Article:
The Lowest Hanging Fruit
This most unusual COVID period brings unheard of amounts of social isolation, worry for ourselves, our families, and the specter of quarantine in homes that seem to shrink the longer we are secluded. These are challenges not seen in over 100 years. It’s a perfect recipe for irritability, loneliness and sadness - we’re hard wired for the social contact that’s dangerous right now. The emotional cost is high, and as it affects you, it affects your loved ones. One solution to these challenges has been documented for decades: Aerobic exercise. And the “lowest hanging fruit” in the exercise arena is, for most, brisk walking. Yup, it can be that simple.
Researchers have repeatedly documented the mental health benefits of aerobic exercise. A July 2020 Harvard article reports, “Exercise reduces levels of the body's stress hormones, such as adrenaline and cortisol. It also stimulates the production of endorphins, chemicals in the brain that are the body's natural painkillers and mood elevators.” Please re-read that Harvard quote. Exercise results in less stress and a better mood. That’s a lot these days.
If you’re now putting on your walking shoes, put this down and go. If not, read on.
The practice is simple: 30 minutes of aerobic exercise per day, 4 days a week to produce the benefits mentioned in the Harvard study. The definition of “aerobic” is an elevated heart rate. Few of us spend 30 minutes non-stop paying tennis, basketball or pumping iron, thus, they don’t check the “aerobic” box. Running swimming or biking are the other activities that can provide us with the needed half hour – provided you have the equipment, inclination and skill. Is it boring to you? Plug in your favorite tunes or listen to a book, or a podcast. Walk on a treadmill and watch a show, it doesn't matter.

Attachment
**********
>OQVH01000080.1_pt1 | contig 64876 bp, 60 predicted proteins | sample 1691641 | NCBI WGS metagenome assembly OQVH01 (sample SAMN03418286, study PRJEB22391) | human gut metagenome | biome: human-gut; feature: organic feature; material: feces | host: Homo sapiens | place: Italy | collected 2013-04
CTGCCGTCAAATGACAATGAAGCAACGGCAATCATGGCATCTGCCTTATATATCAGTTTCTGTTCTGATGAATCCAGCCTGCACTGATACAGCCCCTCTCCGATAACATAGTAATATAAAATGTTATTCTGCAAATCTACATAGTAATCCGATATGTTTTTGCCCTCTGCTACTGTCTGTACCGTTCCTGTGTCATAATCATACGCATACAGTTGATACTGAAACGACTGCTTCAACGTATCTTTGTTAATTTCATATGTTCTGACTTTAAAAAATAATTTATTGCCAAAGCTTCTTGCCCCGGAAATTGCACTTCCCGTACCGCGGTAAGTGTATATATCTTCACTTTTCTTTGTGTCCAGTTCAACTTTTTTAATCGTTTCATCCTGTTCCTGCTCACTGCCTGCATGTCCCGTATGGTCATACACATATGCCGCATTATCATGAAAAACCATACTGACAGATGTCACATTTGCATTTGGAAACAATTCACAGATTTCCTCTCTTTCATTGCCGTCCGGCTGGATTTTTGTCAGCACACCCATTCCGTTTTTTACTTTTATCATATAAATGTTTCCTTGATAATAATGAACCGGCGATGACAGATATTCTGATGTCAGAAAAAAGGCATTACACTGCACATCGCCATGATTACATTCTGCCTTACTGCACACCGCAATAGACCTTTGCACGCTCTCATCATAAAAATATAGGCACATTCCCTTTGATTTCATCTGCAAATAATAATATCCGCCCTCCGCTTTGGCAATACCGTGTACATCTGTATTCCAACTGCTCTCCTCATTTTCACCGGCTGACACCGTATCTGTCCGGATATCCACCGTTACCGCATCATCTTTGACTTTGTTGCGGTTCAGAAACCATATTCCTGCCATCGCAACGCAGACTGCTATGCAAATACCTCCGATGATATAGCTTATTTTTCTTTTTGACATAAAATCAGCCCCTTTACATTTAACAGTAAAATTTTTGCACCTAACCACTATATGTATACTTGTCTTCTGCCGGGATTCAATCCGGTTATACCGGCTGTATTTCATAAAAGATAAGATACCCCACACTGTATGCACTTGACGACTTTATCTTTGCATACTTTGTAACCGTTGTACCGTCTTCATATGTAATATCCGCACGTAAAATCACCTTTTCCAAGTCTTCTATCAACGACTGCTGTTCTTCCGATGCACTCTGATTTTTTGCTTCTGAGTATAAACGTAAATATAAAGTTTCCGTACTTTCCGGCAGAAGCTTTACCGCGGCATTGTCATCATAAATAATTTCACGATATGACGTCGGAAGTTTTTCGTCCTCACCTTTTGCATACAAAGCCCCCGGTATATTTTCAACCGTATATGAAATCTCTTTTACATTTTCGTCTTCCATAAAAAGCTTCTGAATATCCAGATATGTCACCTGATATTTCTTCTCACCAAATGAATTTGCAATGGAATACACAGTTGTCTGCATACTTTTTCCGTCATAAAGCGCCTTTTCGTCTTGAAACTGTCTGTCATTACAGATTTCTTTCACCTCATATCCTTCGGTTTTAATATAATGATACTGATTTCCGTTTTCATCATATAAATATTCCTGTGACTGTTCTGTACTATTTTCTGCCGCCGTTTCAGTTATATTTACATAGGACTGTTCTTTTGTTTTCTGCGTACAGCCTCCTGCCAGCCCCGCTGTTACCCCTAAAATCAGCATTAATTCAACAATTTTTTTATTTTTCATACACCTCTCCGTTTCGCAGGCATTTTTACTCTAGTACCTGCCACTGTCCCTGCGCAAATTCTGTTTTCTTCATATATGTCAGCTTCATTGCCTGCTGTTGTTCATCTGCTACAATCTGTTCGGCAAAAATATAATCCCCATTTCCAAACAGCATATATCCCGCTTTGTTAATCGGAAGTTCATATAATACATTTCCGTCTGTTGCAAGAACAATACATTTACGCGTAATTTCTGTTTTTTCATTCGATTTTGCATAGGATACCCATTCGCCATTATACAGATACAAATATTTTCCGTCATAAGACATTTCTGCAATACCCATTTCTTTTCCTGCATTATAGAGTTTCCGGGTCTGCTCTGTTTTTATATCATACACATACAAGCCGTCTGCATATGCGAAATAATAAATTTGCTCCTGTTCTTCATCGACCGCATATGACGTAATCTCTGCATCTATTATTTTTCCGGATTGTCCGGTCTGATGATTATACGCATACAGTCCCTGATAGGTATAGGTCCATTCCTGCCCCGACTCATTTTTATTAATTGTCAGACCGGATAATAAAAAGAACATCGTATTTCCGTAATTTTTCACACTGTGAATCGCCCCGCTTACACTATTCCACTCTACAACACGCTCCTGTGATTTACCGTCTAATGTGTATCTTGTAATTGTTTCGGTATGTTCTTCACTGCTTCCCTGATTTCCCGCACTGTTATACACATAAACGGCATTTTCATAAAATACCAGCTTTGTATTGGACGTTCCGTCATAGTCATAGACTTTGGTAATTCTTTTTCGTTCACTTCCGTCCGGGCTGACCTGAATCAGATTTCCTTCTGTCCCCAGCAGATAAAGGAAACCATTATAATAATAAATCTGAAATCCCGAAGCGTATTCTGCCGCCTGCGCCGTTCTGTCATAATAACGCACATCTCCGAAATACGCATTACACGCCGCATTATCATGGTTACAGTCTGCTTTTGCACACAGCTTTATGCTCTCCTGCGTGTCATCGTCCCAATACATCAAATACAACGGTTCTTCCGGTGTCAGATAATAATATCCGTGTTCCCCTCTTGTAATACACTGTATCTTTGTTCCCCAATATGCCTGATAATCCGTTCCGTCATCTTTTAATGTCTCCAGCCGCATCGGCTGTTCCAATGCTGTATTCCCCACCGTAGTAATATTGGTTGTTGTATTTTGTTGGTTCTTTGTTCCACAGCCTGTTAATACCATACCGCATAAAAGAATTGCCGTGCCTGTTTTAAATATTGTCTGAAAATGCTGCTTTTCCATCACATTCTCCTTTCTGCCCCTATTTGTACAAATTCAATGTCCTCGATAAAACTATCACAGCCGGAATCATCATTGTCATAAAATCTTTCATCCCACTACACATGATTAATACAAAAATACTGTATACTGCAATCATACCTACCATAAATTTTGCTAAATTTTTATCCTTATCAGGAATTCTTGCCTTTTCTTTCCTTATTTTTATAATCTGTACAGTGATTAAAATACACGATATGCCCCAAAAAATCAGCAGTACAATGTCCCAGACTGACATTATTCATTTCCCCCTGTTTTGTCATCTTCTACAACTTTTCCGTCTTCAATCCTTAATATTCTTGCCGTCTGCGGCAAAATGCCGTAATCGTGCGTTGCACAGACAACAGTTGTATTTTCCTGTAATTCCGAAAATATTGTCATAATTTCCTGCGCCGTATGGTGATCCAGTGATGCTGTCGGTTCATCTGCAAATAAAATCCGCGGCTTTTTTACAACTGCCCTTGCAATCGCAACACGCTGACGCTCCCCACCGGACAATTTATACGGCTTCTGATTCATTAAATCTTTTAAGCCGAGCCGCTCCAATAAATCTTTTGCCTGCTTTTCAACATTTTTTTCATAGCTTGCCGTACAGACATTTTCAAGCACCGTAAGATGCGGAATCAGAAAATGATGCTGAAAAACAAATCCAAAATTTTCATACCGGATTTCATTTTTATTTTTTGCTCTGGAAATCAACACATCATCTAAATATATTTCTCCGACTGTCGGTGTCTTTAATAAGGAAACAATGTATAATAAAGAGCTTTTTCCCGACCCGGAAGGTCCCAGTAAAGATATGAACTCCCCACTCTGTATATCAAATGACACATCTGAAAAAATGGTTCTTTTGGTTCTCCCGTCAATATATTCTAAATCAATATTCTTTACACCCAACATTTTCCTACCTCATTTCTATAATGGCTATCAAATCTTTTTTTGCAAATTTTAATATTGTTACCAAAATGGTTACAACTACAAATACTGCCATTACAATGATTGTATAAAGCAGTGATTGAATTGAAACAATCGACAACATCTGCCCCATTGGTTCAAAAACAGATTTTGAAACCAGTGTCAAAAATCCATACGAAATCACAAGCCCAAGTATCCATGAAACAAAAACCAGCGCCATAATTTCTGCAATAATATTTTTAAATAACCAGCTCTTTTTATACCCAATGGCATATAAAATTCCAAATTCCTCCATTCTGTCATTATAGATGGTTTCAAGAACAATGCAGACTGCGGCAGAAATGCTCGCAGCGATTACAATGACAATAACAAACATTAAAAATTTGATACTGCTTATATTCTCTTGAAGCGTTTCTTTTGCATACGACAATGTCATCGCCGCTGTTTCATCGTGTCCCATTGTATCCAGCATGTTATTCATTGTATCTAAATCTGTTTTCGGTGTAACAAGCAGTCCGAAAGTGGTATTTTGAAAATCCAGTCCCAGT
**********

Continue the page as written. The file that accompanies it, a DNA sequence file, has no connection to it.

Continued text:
Change, however, is admittedly hard. Trying something different is a critical skill we use when confronting a problem. Edison reportedly tried 1,000 different filaments before finding one that created the lightbulb. That’s a lot of persistence. So whatever excuses or rationalizations you have that get in the way of exercise, consider them to be puzzles in need of a different solution.
And if you don’t like the heat, walk in the early morning or late evening. Unless your physician forbidding you from exercise, you’re likely eligible. If you can’t walk briskly for 30 minutes comfortably, that’s proof that you need to work up to it.
There’s nothing to lose trying it out for a couple of weeks, which is as long as it takes for the benefits to kick in. And don’t forget – kids need this neurochemical support as much as anyone else. They’ll not likely jump at the chance to just “go out for a brisk walk” so find ways to encourage them. Walk with them, take them somewhere they can ride their bikes for a half hour. Reinforce their participation with praise and whatever treats they like that you can live with. It’s a challenging time. Meet the challenge.